How can I get started on a close reading of a text?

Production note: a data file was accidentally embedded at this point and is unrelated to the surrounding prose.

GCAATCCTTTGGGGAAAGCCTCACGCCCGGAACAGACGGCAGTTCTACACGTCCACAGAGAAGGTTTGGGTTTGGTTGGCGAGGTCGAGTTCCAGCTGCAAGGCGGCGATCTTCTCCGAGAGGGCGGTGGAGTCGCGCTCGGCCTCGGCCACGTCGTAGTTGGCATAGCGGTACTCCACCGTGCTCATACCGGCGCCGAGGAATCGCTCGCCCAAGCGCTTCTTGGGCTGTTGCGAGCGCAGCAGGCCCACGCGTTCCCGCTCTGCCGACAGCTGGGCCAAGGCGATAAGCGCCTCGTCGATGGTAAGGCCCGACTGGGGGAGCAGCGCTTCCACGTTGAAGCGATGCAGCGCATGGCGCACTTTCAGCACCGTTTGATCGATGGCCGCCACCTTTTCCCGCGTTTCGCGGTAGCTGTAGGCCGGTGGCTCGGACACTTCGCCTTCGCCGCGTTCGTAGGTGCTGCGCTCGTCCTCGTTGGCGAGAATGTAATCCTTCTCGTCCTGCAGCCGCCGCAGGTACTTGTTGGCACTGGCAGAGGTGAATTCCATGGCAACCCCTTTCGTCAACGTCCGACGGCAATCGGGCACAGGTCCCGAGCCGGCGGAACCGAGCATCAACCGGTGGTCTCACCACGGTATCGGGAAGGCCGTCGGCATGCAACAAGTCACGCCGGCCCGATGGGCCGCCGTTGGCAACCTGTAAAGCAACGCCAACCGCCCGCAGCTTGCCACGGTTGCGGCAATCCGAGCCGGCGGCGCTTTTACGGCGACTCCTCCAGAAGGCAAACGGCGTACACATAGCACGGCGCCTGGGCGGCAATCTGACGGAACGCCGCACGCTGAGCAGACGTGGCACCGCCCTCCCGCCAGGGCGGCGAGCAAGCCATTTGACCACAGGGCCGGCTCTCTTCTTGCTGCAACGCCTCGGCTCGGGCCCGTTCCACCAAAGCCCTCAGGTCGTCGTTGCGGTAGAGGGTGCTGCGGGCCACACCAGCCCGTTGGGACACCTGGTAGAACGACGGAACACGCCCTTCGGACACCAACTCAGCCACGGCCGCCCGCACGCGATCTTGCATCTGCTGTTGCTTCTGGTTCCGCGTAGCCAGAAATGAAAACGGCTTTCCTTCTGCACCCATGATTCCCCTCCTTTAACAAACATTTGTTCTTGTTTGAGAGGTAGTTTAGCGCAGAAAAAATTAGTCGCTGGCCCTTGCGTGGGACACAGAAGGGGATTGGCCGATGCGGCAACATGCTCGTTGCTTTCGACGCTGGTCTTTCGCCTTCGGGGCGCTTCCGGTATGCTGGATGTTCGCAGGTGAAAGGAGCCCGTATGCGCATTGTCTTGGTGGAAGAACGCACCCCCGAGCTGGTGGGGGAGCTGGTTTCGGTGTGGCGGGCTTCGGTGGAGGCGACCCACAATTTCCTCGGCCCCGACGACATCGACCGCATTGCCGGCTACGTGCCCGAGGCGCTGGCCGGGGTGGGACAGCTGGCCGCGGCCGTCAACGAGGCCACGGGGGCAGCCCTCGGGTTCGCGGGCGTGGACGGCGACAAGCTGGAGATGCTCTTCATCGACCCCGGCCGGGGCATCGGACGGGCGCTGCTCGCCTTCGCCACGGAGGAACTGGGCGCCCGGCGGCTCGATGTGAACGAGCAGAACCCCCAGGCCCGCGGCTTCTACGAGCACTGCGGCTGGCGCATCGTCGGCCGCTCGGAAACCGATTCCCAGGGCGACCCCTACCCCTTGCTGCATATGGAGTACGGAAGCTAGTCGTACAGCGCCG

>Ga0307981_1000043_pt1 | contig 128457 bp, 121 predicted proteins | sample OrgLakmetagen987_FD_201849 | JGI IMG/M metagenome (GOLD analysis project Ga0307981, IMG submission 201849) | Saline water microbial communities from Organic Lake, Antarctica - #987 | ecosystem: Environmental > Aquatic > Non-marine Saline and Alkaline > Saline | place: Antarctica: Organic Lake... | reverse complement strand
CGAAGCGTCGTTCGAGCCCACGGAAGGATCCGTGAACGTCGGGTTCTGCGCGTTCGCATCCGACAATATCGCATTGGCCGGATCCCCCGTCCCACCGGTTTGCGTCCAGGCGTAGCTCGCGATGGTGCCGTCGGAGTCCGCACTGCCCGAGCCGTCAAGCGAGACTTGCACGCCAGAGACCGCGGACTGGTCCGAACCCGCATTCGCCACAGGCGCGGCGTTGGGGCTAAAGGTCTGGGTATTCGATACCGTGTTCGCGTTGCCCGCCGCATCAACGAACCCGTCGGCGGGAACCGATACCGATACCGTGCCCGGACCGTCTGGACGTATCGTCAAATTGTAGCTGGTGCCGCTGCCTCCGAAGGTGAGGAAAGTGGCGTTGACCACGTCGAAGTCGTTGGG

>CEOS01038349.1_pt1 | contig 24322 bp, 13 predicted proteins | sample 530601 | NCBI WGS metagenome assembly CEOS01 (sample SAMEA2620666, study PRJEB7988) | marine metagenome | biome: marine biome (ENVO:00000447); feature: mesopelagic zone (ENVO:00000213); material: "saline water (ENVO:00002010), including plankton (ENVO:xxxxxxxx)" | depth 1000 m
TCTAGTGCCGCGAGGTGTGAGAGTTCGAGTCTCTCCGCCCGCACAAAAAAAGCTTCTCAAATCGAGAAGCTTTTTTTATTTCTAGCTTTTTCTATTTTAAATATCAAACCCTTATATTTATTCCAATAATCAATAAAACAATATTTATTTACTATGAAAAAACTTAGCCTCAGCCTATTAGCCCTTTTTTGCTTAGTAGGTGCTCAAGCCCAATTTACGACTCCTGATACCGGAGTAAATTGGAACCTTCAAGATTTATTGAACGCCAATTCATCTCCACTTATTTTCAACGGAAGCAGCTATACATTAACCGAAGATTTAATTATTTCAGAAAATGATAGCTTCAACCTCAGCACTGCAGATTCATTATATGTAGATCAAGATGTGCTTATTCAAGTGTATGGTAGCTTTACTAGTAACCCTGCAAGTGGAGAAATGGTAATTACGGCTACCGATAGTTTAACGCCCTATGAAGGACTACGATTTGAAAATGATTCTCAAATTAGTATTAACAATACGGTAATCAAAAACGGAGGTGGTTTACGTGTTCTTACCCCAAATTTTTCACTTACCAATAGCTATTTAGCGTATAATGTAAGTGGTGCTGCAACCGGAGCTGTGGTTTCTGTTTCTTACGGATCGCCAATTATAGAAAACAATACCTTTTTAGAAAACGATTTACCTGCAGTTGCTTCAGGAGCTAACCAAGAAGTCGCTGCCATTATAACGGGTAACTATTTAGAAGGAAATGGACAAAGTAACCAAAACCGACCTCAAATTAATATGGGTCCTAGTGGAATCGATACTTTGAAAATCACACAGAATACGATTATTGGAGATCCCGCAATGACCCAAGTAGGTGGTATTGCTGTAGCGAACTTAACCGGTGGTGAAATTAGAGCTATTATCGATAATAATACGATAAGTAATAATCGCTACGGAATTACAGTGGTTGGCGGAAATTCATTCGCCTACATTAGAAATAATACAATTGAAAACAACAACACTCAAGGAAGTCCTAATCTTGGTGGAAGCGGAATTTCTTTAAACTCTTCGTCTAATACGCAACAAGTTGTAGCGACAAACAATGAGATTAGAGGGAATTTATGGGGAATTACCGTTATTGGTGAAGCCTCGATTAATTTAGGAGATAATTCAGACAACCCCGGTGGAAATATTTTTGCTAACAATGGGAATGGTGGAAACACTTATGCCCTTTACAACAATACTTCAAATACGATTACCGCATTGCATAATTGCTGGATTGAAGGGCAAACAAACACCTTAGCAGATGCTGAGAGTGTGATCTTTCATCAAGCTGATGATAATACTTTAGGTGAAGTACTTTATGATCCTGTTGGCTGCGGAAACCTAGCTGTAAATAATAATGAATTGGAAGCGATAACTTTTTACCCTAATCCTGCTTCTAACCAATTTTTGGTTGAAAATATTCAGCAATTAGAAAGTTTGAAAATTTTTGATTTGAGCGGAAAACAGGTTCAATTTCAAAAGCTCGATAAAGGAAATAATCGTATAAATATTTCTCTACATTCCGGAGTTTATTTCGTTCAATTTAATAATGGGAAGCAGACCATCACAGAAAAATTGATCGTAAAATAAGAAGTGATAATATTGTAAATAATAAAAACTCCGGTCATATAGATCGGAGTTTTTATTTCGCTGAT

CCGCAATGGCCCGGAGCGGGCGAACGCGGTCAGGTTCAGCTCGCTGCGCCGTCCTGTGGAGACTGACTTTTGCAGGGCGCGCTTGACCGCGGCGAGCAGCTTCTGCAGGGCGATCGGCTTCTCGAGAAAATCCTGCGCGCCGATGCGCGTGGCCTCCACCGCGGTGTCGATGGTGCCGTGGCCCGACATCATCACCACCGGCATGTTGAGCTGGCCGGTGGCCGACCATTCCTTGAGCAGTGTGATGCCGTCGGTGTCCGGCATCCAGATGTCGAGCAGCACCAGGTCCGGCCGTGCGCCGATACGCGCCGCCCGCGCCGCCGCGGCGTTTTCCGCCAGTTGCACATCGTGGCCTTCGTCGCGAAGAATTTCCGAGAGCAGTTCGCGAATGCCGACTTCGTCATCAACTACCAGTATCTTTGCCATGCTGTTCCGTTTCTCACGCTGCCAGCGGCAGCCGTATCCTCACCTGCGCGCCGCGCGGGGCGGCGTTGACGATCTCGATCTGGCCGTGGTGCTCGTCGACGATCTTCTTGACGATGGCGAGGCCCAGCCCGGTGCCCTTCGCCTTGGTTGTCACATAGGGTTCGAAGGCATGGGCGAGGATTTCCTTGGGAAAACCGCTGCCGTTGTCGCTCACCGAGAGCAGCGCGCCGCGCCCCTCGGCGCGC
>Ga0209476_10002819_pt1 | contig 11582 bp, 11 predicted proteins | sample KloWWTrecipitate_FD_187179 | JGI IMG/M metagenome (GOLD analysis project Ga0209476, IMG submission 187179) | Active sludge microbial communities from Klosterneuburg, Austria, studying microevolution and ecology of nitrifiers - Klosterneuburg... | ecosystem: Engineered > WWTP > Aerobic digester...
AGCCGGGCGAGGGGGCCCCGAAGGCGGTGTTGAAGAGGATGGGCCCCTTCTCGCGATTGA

For a close reading of a piece of literature or an essay, first step can be noting who is speaking and why. What is the point of view used in the piece? How does the point of view affect how you interpret what is happening? Do other characters have the chance to interject other ideas and interpretations? While reading, pay attention to the author's diction (word choice). Do certain phrases come up frequently? Are other words only used once, at a pivotal moment in the text? Do you notice if any word or types of words are avoided? What is the register (level of formality based on vocabulary, grammatical order, and sentence complexity) of the language in the piece? Do different characters or dialogue change the types of language used? How does the word choice make the reader feel? Another approach for a close reading can be watching for symbols - items, people, or creatures that may represent something else beyond their literal appearance. How do characters or the narrator interact with these symbols in different ways than they interact with other characters? Why is this symbol meaningful or significant? What other parts of the writing made you notice this symbol? Many close readings also require identification of a text's theme - what is the piece of writing trying to say about the topics covered? Many of the previous elements (characters and narrators, word choice, symbols) can help readers discover the "main point." There are many ways to enjoy a piece of writing; a close reading can be a way to immerse yourself inside the world of the text, reading passages multiple times, looking for additional layers within a text and learning about how previous readers may have interpreted the same words, in different eras. Some authors may resist their work needing to have a "point" or "symbolizing" anything beyond what they wrote. However, readers are free to discover--or even make up--connections, as long as they have enough compelling evidence and examples from the text to back up their own interpretations.